The tickets were steep for the Fillmore Auditorium: $60 a pop with service fees. Then the show’s high-profile opening act, Julian Marley, canceled because of an illness in his family. But even so, Thievery Corporation more than delivered during a headlining performance on Friday, October 26, transforming the chandeliered venue on Colfax Avenue into a global dance party during a set that spanned more than two hours.
Of course, Thievery Corporation is a veteran outfit at this point, having made listeners sway and groove since 1995, when it began carving out a special place for itself within the broad tent of electronic music with a distinguished sound that blends trip-hop, down-tempo, dub and world music. Even as popular strains of electronic music have been fickle and gone through multiple evolutionary phases — from trance and drum and bass to dubstep and EDM — Thievery Corporation, under founding DJs Rob Garza and Eric Hilton, has remained true to a sonic vibe that just oozes coolness, the kind of soundtrack you’d want bumping in the background as you sit on a beautiful beach, sipping something delicious while you peer through aviator glasses at all the beautiful people.
“Thievery Corp always makes me think of elevator music,” one friend remarked to me before the show.
Well, sure, I guess if we’re talking about the hippest fucking elevator out there.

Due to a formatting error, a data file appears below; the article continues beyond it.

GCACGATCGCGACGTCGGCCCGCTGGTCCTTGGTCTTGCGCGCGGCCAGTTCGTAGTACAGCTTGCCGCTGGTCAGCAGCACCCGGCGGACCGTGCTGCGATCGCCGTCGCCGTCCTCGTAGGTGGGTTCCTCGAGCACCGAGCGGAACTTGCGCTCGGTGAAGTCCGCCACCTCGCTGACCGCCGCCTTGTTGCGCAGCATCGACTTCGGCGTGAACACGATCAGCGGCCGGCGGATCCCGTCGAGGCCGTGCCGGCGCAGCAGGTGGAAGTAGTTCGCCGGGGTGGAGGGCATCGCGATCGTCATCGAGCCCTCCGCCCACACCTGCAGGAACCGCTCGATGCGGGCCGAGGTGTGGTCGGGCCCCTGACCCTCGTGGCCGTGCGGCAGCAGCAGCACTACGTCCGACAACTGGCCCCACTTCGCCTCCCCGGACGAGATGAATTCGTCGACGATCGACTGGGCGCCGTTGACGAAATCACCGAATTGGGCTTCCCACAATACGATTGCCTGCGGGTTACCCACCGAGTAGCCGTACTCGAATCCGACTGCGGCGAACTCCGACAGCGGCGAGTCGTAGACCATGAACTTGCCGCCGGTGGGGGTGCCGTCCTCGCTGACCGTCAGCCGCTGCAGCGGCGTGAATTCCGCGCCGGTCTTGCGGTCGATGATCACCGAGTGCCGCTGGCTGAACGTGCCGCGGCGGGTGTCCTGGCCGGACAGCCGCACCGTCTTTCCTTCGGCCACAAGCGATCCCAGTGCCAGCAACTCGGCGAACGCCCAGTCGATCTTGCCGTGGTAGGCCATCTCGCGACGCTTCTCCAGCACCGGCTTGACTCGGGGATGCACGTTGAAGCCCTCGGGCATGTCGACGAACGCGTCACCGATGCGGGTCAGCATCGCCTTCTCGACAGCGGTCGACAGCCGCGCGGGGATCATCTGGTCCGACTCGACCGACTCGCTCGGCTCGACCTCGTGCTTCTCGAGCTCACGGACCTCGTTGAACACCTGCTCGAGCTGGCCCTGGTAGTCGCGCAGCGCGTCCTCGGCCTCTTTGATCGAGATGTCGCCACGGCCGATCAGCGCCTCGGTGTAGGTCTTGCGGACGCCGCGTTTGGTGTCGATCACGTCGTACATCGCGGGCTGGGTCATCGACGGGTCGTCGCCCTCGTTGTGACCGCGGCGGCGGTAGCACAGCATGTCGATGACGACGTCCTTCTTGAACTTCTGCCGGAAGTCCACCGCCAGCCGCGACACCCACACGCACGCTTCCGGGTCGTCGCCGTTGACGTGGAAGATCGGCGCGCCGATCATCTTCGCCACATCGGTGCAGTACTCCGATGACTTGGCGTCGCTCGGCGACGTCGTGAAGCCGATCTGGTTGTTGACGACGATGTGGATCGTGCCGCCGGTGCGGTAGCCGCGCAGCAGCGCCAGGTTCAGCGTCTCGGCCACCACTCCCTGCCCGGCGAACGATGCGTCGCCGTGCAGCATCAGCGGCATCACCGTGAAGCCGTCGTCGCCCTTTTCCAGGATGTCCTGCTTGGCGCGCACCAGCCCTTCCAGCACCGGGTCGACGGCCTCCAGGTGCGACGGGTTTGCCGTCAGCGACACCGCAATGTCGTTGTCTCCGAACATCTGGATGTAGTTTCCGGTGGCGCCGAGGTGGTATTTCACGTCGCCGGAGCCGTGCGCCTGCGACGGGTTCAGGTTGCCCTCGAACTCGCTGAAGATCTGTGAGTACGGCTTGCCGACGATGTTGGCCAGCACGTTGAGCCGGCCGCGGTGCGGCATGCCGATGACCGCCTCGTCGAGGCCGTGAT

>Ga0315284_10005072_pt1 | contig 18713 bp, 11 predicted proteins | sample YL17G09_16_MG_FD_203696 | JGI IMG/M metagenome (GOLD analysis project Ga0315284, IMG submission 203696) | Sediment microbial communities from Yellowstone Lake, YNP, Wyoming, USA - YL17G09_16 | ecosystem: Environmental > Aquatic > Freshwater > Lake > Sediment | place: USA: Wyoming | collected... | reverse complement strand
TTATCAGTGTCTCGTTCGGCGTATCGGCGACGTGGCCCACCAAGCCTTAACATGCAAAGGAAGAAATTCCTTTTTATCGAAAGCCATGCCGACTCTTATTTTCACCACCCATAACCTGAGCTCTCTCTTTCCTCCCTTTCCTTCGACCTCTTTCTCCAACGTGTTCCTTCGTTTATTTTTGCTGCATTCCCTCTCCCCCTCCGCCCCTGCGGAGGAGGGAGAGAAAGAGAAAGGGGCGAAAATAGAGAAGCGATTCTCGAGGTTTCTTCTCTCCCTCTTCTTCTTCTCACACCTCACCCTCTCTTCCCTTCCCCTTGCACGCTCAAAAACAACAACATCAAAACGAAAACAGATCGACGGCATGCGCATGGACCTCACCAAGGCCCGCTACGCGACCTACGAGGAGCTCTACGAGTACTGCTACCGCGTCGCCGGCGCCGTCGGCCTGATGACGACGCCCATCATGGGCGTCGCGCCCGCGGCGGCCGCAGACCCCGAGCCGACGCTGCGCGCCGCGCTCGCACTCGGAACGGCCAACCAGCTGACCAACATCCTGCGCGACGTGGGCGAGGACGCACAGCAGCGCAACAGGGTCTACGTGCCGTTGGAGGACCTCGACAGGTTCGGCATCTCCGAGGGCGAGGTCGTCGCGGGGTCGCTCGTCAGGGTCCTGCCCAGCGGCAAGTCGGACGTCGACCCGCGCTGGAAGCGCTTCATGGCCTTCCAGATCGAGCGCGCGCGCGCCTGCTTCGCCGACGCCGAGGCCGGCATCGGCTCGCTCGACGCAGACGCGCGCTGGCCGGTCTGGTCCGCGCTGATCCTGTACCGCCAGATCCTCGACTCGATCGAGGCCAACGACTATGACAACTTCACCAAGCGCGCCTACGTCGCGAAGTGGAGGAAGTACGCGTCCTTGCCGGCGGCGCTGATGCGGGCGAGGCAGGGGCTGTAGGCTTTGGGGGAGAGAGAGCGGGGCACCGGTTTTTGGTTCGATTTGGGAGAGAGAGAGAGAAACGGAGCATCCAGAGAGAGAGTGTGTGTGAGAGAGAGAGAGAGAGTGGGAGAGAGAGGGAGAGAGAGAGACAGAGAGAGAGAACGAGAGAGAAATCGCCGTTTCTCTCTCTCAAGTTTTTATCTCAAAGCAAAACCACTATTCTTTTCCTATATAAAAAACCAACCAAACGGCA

Friday night’s show at the Fillmore was indeed a hip affair, part of a tour in support of the group’s latest album, 2018’s Treasures From the Temple, a decidedly dub-heavy album within Thievery Corporation's repertoire that was recorded in Jamaica. Similar to their produced music, the group’s live show featured a cornucopia of musicians from various countries, including guest vocalists Natalia Clavier, LouLou Ghelichkahani, Mr. Liff, Puma, and Racquel Jones.
Eric Hilton, one of the group’s co-founders, did not appear to be in the house on Friday, but his DJ-in-crime Rob Garza aptly fulfilled the electronic elements to back a band that included two percussionists, a horn section, the guitar/sitar maestro Rob Myers, and the group's stern-faced badass on bass (who spent most of the show either high-stepping around the stage in tempo or skulking around like a hungry predator which, aptly, included donning a tiger-head) Ashish Vyas – sometimes known as "Hash."
The group played up tracks from the new album, but also launched into plenty of classics and crowd favorites such as “Lebanese Blonde,” “The Richest Man in Babylon,” “Amerimaka,” and “Sweet Tides.”
The result was a two-hour love fest and celebration of multiculturalism. Precisely at a time when our country feels like it’s closing in on itself, sealing itself off from the outside world, Thievery Corporation brought the global sounds and joys of human expression — the twang of a sitar, accented vocals of various languages — to a Denver auditorium. Though the show was not overtly political — at least between songs — its nod to multiculturalism was a refreshing reminder that one thing everyone can connect on is music. And it's reminders like those that we so desperately need right now.
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